PORTLAND, Maine — The end of slavery in the United States is often recognized by President Abraham Lincoln’s Emancipation Proclamation of 1863. But the holiday commemorating the freedom of African Americans, Juneteenth—June 19, was recognized only after the last slaves were told about the president’s order nearly 2 1/2 years later.
On June 19, the day in 1865 the news that the Civil War was over and all remaining slaves were free reached troops in Galveston, Texas, Americans celebrate the emancipation of those who had been enslaved in the U.S.
Juneteenth is recognized as a statewide paid holiday, recently signed into law by Gov. Janet Mills. The U.S. Senate and House this week passed a bill that would make Juneteenth the 12th federal holiday in the U.S. and President Joe Biden signed the bill into law Thursday.
Click here to learn more about Juneteenth and why we celebrate it.
MDI Racial Equity Working Group and Healthy Acadia will host a virtual celebration on Saturday from noon to 1:30 p.m. that will feature various Maine artists and speakers. Organizers say the event will "celebrate the rich culture of African Americans, to commemorate the ending of slavery, to honor the dedication and sacrifices of so many in the struggle for racial justice, and to raise awareness about Juneteenth and the critical ongoing work to tackle racism and advance racial equity."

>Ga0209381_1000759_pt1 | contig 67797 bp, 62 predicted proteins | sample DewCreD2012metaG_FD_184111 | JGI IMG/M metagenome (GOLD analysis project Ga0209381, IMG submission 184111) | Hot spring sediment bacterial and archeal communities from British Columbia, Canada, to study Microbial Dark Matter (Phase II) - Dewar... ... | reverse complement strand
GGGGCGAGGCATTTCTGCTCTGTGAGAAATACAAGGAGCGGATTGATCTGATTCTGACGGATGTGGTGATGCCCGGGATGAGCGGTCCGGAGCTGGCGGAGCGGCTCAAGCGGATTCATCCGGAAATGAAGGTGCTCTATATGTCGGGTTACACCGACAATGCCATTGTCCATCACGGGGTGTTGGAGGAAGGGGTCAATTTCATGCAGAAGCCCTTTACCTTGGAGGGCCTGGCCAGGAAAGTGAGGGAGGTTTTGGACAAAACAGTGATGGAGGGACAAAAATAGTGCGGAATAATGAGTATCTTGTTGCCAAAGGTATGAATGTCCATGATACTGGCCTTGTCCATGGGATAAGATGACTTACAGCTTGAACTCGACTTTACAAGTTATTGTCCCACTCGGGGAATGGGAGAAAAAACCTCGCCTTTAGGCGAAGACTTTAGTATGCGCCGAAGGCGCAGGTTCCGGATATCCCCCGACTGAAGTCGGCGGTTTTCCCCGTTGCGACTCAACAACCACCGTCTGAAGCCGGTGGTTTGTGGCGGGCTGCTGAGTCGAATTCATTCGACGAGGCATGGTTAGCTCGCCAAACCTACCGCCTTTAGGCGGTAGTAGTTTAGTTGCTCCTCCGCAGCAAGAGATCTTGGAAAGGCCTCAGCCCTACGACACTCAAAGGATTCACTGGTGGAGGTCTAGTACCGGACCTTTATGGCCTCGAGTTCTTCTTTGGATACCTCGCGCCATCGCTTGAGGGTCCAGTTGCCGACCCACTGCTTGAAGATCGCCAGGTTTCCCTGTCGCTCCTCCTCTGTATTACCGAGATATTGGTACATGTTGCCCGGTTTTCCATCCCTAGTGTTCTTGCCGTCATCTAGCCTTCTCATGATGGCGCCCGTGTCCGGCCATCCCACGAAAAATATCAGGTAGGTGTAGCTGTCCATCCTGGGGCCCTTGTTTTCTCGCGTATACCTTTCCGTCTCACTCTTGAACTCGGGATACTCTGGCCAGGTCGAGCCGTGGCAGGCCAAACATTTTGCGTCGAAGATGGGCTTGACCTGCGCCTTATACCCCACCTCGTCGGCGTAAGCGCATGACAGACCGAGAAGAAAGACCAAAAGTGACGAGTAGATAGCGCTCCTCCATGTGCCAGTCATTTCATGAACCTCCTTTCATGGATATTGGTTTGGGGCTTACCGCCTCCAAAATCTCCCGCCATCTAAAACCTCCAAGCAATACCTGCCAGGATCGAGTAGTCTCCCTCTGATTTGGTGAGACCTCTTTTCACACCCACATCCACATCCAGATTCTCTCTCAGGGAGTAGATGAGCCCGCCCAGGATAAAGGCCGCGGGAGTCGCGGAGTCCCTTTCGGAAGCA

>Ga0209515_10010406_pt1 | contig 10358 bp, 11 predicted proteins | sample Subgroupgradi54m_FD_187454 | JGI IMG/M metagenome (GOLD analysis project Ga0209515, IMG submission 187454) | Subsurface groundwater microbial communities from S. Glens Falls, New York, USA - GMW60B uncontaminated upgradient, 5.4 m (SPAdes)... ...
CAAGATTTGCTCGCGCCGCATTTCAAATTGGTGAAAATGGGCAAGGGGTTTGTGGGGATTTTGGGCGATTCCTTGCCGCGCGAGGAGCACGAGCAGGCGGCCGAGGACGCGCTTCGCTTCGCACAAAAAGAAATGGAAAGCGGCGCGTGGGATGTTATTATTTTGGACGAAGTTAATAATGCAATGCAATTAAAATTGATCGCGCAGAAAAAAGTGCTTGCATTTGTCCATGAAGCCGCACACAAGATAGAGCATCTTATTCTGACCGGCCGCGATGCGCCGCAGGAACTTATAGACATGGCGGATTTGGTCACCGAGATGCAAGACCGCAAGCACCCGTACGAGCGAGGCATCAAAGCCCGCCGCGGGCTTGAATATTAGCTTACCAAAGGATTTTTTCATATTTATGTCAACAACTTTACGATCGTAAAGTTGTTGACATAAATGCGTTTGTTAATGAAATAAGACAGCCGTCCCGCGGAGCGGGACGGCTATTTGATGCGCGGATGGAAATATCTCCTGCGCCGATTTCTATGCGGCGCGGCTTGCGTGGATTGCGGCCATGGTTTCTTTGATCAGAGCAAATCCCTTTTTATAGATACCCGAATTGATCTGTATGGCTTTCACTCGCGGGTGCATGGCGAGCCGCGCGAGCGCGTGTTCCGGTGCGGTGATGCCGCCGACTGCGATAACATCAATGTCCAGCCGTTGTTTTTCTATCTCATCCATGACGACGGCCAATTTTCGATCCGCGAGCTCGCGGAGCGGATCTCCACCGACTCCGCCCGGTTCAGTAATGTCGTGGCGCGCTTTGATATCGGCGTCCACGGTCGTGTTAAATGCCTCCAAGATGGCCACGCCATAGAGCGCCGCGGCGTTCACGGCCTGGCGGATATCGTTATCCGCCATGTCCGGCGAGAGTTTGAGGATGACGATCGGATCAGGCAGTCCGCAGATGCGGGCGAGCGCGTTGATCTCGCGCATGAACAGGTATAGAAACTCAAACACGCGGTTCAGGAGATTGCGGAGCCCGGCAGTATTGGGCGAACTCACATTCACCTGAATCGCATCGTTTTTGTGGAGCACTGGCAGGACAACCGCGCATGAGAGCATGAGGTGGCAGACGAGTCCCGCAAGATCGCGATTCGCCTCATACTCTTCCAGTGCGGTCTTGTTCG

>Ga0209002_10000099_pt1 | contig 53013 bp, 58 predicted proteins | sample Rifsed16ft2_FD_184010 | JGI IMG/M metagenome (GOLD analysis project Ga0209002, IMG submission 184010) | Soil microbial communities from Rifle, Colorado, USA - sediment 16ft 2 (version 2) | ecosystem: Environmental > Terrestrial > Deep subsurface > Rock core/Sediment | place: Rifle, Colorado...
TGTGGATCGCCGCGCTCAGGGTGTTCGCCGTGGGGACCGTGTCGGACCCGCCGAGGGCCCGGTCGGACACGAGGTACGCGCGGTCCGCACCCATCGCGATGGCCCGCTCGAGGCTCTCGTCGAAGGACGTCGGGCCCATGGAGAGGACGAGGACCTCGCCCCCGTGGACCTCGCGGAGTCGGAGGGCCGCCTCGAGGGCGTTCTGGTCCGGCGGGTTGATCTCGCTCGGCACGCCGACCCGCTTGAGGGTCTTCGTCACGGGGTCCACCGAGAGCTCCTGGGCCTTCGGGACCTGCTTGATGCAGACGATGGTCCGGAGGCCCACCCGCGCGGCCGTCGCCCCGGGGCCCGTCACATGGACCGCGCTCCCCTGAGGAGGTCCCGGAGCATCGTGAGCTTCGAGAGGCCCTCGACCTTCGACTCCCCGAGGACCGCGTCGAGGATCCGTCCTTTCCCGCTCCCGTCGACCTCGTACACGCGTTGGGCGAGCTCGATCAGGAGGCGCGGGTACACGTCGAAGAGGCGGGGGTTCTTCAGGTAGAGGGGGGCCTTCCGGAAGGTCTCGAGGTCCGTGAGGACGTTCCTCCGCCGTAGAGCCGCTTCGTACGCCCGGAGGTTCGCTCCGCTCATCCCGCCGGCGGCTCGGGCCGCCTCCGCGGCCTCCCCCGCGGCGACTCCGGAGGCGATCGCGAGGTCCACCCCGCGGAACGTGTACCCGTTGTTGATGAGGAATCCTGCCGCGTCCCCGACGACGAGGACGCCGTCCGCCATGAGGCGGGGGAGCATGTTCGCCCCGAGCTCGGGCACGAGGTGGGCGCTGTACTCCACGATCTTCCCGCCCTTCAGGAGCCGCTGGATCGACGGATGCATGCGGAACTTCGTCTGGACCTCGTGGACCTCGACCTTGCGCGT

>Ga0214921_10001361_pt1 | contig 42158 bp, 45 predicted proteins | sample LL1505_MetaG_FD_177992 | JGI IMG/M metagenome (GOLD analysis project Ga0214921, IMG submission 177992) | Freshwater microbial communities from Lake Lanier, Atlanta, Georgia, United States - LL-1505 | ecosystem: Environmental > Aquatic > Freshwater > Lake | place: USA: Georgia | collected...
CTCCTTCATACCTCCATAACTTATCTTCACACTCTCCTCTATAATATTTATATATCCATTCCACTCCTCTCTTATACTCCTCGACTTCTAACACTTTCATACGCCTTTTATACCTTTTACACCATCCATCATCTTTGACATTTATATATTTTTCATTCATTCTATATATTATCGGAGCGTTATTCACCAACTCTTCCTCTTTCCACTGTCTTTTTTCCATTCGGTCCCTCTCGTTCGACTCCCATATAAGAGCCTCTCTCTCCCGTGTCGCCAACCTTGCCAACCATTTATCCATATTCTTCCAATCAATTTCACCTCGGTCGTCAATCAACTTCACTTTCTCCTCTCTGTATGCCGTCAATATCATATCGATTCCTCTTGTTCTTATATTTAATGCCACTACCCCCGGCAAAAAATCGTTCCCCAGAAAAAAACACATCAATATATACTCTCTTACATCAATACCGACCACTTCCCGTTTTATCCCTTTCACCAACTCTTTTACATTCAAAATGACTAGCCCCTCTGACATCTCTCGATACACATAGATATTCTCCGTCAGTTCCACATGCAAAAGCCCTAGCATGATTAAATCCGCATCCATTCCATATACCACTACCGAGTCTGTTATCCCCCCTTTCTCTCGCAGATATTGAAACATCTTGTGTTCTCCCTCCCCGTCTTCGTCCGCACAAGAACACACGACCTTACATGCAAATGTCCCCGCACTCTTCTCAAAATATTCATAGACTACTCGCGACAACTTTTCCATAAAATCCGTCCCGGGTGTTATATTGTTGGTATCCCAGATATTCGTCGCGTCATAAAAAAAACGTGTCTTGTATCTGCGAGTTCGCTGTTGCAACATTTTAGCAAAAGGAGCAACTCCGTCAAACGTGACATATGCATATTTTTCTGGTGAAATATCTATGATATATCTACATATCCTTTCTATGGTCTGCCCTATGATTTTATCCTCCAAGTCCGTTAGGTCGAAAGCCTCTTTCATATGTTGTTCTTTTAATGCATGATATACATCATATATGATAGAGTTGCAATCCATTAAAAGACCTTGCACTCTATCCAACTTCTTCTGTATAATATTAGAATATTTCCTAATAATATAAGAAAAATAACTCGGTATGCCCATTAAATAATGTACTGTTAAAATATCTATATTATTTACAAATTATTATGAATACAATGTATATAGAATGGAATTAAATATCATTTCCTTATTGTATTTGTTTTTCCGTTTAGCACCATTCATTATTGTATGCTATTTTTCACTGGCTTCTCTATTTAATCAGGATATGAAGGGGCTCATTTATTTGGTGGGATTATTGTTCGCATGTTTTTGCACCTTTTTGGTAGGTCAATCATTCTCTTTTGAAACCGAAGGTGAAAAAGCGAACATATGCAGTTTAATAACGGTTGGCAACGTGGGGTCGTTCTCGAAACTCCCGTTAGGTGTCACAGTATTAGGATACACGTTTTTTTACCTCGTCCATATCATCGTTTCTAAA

Performers include the Portland-based Pihcintu Multicultural Chorus, composed of refugee girls from all over the world who have made Maine their home; Rodney Mashia, who has been touching people's hearts and making them smile for decades with his soulful music; Hawk Henries, a member of the Chaubunagungamaug band of Nipmuck, a people indigenous to what is now southern New England, who has been composing original flute music and making flutes using only hand tools and fire for over twenty 25 years; members of the Mount Desert Island High School Chorus; and more.
Click here to learn more.
The Dance Hall in Kittery will host a special Juneteenth concert Saturday night at the John Paul Jones Park. It will feature the new band Crown Jules, local historian Bob Sheppard, and the Seacoast West African Dancers and Drummers.
Click here for more information.